An Occidental Petroleum oil rig is shown in the Elk Hills Oil Field in Kern… (Gary Kazanjian / for the…)
Occidental Petroleum Corp., the nation’s fourth-largest oil company, saw a slight increase in first-quarter profits compared to a year ago and set records in oil and natural gas production, the company said in a news release Thursday.
The Westwood-based company said it generated a net profit of $1.56 billion in the first quarter, or $1.92 a share. That compared to the 2011 results of $1.55 billion and $1.90 a share. Sales jumped to $6.27 billion compared to $5.73 billion a year earlier. The company also poured more money into capital spending, which rose to $2.41 billion in the quarter compared to $1.33 billion a year earlier.
Occidental’s president and chief executive,Stephen I. Chazen, said the production results of 755,000 barrels of oil a day “was the highest in Occidental’s history and our domestic production of 455,000 barrels of oil [a day] was a record for the sixth consecutive quarter.”
Occidental was producing 730,000 barrels of oil a day in the first quarter of 2011.
Fadel Gheit, senior energy analyst for Oppenheimer & Co. in New York, had been expecting a strong performance from Occidental Petroleum. Gheit said analysts had predicted that Occidental earnings would come in somewhere between $1.50 a share and $1.55 a share.
“Occidental and the oil industry as a whole have benefited from higher oil prices in the first quarter,” Gheit said. “Oil companies with reserves that are highly leveraged toward oil compared to natural gas will do very well.” Gheit went on to describe Occidental as one of the industry’s best-run companies, saying it had “few negatives.”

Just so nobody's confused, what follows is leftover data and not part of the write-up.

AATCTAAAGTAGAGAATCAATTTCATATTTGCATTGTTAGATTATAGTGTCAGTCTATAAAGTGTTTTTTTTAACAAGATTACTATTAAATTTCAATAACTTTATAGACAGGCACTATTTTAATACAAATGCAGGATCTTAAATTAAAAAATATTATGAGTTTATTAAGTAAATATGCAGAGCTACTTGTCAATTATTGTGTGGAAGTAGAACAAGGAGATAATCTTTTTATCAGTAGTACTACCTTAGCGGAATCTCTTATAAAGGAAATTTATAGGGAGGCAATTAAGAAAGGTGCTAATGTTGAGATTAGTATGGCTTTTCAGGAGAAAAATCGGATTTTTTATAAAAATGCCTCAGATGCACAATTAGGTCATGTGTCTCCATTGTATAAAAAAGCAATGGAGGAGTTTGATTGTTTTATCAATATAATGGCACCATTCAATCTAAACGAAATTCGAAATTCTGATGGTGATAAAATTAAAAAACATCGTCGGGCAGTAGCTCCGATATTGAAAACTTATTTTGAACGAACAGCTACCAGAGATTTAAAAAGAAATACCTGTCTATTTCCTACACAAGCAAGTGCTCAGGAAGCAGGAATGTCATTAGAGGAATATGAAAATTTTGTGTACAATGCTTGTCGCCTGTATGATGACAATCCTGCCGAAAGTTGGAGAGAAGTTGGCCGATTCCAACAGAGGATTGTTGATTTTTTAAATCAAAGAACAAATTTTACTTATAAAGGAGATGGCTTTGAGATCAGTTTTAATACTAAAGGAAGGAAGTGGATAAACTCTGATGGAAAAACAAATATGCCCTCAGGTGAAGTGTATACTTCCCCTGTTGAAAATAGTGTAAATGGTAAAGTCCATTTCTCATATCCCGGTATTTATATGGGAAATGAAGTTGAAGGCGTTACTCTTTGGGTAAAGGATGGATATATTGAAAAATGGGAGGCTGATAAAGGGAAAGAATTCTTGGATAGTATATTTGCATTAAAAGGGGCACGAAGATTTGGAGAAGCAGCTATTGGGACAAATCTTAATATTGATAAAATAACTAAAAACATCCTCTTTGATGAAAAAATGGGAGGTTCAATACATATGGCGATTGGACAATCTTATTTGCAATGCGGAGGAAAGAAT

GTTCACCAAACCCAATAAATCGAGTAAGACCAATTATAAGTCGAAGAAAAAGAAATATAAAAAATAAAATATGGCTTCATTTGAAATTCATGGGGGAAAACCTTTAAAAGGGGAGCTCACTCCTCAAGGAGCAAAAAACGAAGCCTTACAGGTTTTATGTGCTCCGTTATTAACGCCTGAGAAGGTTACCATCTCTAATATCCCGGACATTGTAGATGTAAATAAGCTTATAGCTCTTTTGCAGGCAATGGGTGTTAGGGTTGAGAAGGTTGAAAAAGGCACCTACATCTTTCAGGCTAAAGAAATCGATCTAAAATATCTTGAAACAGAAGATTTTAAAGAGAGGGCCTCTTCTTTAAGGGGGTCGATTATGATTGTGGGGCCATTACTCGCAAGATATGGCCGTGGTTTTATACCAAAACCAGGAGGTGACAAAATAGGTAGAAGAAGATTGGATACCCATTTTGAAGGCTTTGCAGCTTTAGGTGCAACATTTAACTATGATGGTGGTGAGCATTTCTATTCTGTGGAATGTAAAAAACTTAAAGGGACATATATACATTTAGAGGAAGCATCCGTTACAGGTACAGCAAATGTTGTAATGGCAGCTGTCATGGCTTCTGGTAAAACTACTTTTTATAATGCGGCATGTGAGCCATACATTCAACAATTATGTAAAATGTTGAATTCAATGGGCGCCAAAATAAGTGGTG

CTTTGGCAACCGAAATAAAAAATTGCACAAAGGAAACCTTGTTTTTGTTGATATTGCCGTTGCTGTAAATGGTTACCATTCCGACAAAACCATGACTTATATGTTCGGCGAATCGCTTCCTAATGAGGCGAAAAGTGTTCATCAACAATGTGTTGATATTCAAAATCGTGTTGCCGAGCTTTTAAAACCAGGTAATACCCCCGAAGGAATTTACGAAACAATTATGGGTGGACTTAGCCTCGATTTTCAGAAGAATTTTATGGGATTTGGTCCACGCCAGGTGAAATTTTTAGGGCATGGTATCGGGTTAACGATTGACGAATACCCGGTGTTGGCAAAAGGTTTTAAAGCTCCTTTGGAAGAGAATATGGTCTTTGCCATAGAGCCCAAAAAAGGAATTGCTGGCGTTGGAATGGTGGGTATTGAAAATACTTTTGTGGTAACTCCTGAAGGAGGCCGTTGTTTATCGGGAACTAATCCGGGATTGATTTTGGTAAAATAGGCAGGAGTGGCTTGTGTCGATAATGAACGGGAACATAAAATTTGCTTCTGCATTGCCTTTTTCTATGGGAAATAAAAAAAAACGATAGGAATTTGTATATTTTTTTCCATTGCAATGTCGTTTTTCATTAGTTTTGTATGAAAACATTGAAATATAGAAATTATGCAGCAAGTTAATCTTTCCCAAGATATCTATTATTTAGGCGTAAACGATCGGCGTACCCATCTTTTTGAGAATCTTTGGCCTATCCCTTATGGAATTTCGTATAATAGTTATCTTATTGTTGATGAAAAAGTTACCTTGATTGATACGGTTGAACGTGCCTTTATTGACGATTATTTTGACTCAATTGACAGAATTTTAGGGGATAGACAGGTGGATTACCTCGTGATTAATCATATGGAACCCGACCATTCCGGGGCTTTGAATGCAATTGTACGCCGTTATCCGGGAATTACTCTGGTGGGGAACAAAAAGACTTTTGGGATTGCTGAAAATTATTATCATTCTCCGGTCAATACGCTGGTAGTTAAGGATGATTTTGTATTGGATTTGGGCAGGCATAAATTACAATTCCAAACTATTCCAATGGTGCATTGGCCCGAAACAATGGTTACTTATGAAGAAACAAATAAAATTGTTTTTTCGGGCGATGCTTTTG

Occidental's performance contrasted sharply with the world's largest oil company, Exxon Mobil, which saw its first quarter profits fall to $9.45 billion, from $10.7 billion a year earlier, missing Wall Street expectations. The company last saw a year-to-year quarterly profit drop in 2009.
Exxon Mobil said it was hurt by lower production and weaker profits from its chemicals and U.S. refining businesses.
Analysts said this year could be one of the best ever for earnings among the major oil companies. That’s because crude prices have set new highs this year in terms of averages.
For the first time ever, prices for the U.S. commodities trading benchmark—West Texas intermediate crude—have been averaging more than $100 a barrel. WTI futures are traded on the New York Mercantile Exchange. The Energy Department now expects WTI to average $105.71 a barrel in 2012, or $10.83 a barrel higher than a year ago.
The situation with Brent North Sea crude is similar. Brent crude is traded on the ICE Futures Europe Exchange in London. It is used to set the price of most U.S. oil imports. In the first quarter, Brent has averaged more than $118 a barrel, a pace substantially above the record average for Brent of $111.26 a barrel set last year.
“By and large, profits for the oil industry are going to be enormous,” said James DiGeorgia, founder and publisher of the Gold and Energy Advisor, in Boca Raton, Fla. “If the U.S. economy picks up steam, we could easily see oil prices at $115 to $120 a barrel later this year.”
Oxy’s realized price for crude oil in the first quarter was $107.98 a barrel. That compared to $92.14 per barrel for the first quarter of 2011.
Earlier this week, Houston-based ConocoPhillips, said net profits fell to $2.94 billion, or $2.27 a share, in the first quarter, compared to $3.03 billion, or $2.09 a share a year earlier. One reason was a 6.2% profit decline, to $452 million, in its refining segment.
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